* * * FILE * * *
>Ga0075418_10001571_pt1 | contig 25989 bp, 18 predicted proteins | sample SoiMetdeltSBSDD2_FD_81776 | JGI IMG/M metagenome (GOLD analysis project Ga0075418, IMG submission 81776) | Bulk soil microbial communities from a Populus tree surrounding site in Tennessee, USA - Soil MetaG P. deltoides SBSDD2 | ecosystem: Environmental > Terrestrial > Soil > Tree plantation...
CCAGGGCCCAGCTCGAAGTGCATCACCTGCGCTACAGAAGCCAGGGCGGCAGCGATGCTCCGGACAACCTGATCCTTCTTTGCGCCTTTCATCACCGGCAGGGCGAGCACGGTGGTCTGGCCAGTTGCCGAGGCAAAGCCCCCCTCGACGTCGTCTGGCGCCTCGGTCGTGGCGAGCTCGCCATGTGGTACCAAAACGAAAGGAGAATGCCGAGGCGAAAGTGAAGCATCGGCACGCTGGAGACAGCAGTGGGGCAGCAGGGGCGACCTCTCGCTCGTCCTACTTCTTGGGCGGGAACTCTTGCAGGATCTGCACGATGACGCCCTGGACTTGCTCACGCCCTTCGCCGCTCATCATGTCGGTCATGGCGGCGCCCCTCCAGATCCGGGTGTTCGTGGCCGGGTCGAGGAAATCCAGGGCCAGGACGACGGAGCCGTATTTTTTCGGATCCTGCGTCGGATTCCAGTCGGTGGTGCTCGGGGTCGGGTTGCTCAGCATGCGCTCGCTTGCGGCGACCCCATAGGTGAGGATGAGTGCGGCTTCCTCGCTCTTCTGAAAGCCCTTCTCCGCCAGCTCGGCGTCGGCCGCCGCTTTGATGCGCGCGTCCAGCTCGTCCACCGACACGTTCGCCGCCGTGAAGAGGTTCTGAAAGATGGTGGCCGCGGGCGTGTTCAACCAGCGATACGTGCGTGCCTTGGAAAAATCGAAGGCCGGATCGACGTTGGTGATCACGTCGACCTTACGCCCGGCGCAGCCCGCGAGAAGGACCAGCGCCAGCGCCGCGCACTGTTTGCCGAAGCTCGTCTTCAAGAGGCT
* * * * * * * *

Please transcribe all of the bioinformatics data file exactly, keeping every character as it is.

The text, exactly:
>Ga0075418_10001571_pt1 | contig 25989 bp, 18 predicted proteins | sample SoiMetdeltSBSDD2_FD_81776 | JGI IMG/M metagenome (GOLD analysis project Ga0075418, IMG submission 81776) | Bulk soil microbial communities from a Populus tree surrounding site in Tennessee, USA - Soil MetaG P. deltoides SBSDD2 | ecosystem: Environmental > Terrestrial > Soil > Tree plantation...
CCAGGGCCCAGCTCGAAGTGCATCACCTGCGCTACAGAAGCCAGGGCGGCAGCGATGCTCCGGACAACCTGATCCTTCTTTGCGCCTTTCATCACCGGCAGGGCGAGCACGGTGGTCTGGCCAGTTGCCGAGGCAAAGCCCCCCTCGACGTCGTCTGGCGCCTCGGTCGTGGCGAGCTCGCCATGTGGTACCAAAACGAAAGGAGAATGCCGAGGCGAAAGTGAAGCATCGGCACGCTGGAGACAGCAGTGGGGCAGCAGGGGCGACCTCTCGCTCGTCCTACTTCTTGGGCGGGAACTCTTGCAGGATCTGCACGATGACGCCCTGGACTTGCTCACGCCCTTCGCCGCTCATCATGTCGGTCATGGCGGCGCCCCTCCAGATCCGGGTGTTCGTGGCCGGGTCGAGGAAATCCAGGGCCAGGACGACGGAGCCGTATTTTTTCGGATCCTGCGTCGGATTCCAGTCGGTGGTGCTCGGGGTCGGGTTGCTCAGCATGCGCTCGCTTGCGGCGACCCCATAGGTGAGGATGAGTGCGGCTTCCTCGCTCTTCTGAAAGCCCTTCTCCGCCAGCTCGGCGTCGGCCGCCGCTTTGATGCGCGCGTCCAGCTCGTCCACCGACACGTTCGCCGCCGTGAAGAGGTTCTGAAAGATGGTGGCCGCGGGCGTGTTCAACCAGCGATACGTGCGTGCCTTGGAAAAATCGAAGGCCGGATCGACGTTGGTGATCACGTCGACCTTACGCCCGGCGCAGCCCGCGAGAAGGACCAGCGCCAGCGCCGCGCACTGTTTGCCGAAGCTCGTCTTCAAGAGGCT